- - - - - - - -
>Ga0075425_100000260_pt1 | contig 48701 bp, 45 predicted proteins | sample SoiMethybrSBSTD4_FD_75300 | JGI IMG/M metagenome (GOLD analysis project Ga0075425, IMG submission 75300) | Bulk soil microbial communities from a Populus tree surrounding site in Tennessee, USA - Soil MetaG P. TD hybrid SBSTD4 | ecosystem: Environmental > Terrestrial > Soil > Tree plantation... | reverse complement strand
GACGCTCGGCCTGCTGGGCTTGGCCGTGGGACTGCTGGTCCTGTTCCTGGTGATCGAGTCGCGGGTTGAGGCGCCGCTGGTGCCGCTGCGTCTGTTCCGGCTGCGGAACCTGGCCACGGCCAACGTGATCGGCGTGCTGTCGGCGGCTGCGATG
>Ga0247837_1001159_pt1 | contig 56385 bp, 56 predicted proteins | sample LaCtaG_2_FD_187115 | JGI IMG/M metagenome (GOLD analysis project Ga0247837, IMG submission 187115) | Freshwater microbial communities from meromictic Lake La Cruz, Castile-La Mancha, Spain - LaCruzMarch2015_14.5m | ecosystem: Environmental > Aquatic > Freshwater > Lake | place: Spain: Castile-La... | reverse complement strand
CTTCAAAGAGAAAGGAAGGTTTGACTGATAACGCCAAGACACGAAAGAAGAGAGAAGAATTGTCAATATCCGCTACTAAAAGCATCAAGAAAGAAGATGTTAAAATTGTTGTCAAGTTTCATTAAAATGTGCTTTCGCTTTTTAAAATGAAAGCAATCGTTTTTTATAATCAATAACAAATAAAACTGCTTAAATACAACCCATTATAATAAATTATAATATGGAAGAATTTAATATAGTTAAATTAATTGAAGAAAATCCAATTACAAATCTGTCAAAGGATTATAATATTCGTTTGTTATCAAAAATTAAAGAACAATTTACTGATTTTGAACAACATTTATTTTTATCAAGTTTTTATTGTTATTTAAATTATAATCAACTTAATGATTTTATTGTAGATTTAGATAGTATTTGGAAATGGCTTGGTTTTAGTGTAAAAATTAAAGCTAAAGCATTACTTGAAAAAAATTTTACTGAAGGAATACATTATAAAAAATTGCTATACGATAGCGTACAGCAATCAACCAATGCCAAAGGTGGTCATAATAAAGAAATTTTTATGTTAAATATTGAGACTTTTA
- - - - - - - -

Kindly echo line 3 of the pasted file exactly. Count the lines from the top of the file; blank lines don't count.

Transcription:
>Ga0247837_1001159_pt1 | contig 56385 bp, 56 predicted proteins | sample LaCtaG_2_FD_187115 | JGI IMG/M metagenome (GOLD analysis project Ga0247837, IMG submission 187115) | Freshwater microbial communities from meromictic Lake La Cruz, Castile-La Mancha, Spain - LaCruzMarch2015_14.5m | ecosystem: Environmental > Aquatic > Freshwater > Lake | place: Spain: Castile-La... | reverse complement strand